Maximum pension benefits averaged $68,902 for the 2,598 members of the New York State Teachers Retirement System (NYSTRS) who retired last year with at least 30 years of credited service time, according to data posted today on SeeThroughNY, the Empire Center’s transparency website.
Reflecting regional salary differences, the average pension for the NYSTRS members with 30 years or more of service was highest among retirees from New York City suburban districts—topped by Long Island, where the average pension for such educators is closing in on $90,000, as shown in the table below.
Excluding New York City educators, who belong to a separate city retirement system, the average pension for all 5,702 newly retired NYSTRS members was $47,773. The total includes both part- and full-time public school teachers, many of whom met only a minimum five-year requirement to vest in the pension system.
The number of NYSTRS retirees eligible for annual benefits of $100,000 or more has more than quadrupled in the past 10 years, reaching 3,578 in 2017-18, including 220 in the latest group of retirees. Six-figure pensioners included 45 retirees eligible for benefits of $200,000 to $300,000, and four eligible for pensions exceeding $300,000. The top NYSTRS pension earner retiring in 2017-18 was former Manhasset superintendent Charles S. Cardillo, who can collect up to $222,687.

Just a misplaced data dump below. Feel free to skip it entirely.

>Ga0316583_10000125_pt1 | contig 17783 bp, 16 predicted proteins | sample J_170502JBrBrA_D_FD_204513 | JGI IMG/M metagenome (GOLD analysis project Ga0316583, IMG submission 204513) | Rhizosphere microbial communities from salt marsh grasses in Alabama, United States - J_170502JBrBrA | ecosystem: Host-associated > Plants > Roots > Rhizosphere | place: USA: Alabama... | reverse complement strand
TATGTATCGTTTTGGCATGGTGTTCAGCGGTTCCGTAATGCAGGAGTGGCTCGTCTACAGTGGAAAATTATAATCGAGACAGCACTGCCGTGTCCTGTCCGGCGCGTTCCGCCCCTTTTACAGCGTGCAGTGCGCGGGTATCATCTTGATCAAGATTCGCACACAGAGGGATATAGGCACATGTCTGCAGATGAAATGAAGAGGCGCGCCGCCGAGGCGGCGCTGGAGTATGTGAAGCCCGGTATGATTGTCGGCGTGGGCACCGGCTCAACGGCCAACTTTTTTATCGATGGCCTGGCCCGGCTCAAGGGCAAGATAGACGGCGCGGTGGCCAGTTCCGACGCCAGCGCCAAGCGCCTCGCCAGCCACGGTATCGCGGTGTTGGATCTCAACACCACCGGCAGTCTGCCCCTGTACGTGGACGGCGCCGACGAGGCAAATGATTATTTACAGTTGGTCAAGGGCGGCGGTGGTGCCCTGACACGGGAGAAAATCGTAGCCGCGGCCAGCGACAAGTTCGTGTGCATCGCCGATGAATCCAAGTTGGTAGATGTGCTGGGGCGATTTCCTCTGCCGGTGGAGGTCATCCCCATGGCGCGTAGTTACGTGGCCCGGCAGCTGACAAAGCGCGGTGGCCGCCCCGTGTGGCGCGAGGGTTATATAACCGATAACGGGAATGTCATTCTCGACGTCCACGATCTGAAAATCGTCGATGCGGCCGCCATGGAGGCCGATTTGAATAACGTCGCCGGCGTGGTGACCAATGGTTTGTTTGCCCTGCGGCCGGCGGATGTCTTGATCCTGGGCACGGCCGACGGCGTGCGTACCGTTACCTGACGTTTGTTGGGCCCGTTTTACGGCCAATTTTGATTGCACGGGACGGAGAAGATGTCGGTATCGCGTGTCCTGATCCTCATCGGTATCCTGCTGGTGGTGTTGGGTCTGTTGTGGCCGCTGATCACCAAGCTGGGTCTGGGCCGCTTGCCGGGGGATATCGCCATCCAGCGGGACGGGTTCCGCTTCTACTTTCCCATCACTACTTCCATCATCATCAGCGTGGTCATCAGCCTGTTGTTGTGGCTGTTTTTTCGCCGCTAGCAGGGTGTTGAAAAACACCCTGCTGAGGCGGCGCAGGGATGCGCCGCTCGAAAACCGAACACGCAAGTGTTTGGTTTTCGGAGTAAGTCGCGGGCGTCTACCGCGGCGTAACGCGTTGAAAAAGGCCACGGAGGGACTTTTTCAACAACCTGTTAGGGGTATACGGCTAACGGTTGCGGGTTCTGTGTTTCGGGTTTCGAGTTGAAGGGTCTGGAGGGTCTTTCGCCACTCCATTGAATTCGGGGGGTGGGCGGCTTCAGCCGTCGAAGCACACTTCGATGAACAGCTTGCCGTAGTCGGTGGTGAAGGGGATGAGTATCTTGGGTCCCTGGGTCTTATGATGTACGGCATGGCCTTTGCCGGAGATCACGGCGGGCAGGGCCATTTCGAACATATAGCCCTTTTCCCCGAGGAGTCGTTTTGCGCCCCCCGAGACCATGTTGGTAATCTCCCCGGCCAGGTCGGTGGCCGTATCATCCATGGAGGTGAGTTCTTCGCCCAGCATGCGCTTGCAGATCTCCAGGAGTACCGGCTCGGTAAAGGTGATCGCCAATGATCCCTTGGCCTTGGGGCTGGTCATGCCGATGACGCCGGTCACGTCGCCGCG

The full list of NYSTRS retirees and their pension benefit levels was made public thanks to the Empire Center’s successful court challenge to efforts by pension funds to conceal this information from taxpayers. The Center remains involved in litigation to protect and expand the public’s ability to examine public pensions.
The Empire Center, based in Albany, is an independent, not-for-profit, non-partisan think tank dedicated to promoting policies that can make New York a better place to live, work and raise a family.
You may also like
"...the Empire Center is the think tank that spent months trying to pry Covid data out of Mr. Cuomo's government, which offered a series of unbelievable excuses for its refusal to disclose...five months after it (the Empire Center) sued, Team Cuomo finally started coughing up some of the records." -Wall Street Journal, February 19, 2021
SIGN UP TO READ ABOUT THE ISSUES IMPACTING NEW YORKERS.